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  • Raman Spectroscopy Mirrors
Mar 2013
Iridian Spectral TechnologiesRequest Info
OTTAWA, Ontario, Canada, March 18, 2013 — To complete its line of standard filters for Raman spectroscopy, Iridian is offering dichroic mirrors with high reflectance (>95%) at the laser line and high transmittance (>95%) of the Raman signal.

Because the scattered light in Raman spectroscopy is significantly weaker than the excitation light, high signal-to-noise optical filtering is critical. Typical Raman systems require laser-cleanup and edge-pass filters, and dichroic mirrors; these filter types are now offered for common Raman excitation wavelengths to enable the user to see more signal with less background.

Iridian, which has been producing Raman dichroic mirrors for OEMs for years, is now providing these filters as standard products. The company has dichroic mirrors for fluorescence, flow cytometry and custom applications.


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dichroic mirror
A mirror used to selectively reflect light according to its wavelength and not its plane of vibration.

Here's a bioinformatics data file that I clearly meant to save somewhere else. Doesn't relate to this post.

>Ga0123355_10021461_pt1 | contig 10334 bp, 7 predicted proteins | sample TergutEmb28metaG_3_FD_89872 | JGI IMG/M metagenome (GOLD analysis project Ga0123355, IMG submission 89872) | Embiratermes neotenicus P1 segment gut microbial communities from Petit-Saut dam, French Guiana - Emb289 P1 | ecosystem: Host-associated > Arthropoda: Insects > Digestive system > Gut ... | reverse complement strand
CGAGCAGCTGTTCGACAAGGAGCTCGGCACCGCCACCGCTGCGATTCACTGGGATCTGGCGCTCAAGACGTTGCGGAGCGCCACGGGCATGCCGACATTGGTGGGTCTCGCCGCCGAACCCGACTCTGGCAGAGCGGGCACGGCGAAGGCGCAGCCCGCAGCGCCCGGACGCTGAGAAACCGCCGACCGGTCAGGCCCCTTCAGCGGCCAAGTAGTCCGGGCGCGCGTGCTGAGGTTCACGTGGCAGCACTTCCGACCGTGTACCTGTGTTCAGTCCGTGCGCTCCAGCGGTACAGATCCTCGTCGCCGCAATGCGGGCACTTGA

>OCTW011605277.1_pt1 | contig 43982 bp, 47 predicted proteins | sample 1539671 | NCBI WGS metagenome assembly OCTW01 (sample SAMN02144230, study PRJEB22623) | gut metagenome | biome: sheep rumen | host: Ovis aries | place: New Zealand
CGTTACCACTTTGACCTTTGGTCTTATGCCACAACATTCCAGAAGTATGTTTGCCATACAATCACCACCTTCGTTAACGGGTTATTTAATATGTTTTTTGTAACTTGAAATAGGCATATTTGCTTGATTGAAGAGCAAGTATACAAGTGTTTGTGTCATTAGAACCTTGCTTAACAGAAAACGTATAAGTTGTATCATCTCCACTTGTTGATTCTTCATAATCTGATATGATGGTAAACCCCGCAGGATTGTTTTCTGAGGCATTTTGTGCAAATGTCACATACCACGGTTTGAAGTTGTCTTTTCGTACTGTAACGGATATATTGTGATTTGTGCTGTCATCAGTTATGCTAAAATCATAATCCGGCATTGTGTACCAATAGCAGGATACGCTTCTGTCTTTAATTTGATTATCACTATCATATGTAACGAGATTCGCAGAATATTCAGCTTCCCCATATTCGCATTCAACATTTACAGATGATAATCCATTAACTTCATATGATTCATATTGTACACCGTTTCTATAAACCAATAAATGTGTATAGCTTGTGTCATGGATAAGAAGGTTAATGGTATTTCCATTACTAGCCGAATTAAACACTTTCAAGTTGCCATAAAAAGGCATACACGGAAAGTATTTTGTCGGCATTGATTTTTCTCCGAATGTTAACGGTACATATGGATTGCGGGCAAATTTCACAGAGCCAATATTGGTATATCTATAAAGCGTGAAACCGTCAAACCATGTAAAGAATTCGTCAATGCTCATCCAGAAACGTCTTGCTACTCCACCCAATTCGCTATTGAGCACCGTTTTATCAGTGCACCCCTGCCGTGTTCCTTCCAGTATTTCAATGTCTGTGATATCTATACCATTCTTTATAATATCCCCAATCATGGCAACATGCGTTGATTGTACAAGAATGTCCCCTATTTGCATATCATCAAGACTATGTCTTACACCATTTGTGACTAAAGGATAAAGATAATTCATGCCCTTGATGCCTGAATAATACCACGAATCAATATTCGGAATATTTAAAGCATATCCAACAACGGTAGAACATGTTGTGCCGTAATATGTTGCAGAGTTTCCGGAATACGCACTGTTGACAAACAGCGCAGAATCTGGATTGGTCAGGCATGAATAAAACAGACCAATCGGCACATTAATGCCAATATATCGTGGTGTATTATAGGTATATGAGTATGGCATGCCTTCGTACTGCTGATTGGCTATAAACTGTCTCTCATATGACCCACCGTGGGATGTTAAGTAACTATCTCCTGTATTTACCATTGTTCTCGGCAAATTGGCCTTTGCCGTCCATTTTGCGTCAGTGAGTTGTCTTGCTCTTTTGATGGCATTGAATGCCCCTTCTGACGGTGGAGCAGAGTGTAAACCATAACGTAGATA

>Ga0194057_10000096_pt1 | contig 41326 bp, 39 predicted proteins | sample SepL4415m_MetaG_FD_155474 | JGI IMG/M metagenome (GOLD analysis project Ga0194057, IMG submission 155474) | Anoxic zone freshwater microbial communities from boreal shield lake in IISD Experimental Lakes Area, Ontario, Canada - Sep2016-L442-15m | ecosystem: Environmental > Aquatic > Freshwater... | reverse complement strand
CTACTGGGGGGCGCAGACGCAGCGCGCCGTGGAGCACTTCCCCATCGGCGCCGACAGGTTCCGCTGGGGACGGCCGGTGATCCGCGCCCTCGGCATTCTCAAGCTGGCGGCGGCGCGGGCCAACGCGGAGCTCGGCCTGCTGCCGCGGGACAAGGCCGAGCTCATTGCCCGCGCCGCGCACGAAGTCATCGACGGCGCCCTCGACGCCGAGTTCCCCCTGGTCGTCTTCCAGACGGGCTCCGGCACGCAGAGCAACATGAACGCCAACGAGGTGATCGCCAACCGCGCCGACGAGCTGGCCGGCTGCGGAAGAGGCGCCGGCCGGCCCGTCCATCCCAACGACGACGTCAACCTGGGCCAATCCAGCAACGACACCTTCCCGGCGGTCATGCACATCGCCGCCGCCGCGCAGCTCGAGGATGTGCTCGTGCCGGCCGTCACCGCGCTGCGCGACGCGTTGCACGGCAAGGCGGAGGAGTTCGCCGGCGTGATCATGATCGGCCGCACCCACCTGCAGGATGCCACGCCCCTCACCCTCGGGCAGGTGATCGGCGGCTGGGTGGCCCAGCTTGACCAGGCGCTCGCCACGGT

flow cytometry
A method of measuring the characteristics of microscopic particles, usually cells, as they flow in a fluid stream through a beam of light. Particles may be stained with fluorescent dye and the fluorescence detected via laser illumination.
The emission of light or other electromagnetic radiation of longer wavelengths by a substance as a result of the absorption of some other radiation of shorter wavelengths, provided the emission continues only as long as the stimulus producing it is maintained. In other words, fluorescence is the luminescence that persists for less than about 10-8 s after excitation.
Raman spectroscopy
That branch of spectroscopy concerned with Raman spectra and used to provide a means of studying pure rotational, pure vibrational and rotation-vibration energy changes in the ground level of molecules. Raman spectroscopy is dependent on the collision of incident light quanta with the molecule, inducing the molecule to undergo the change.  
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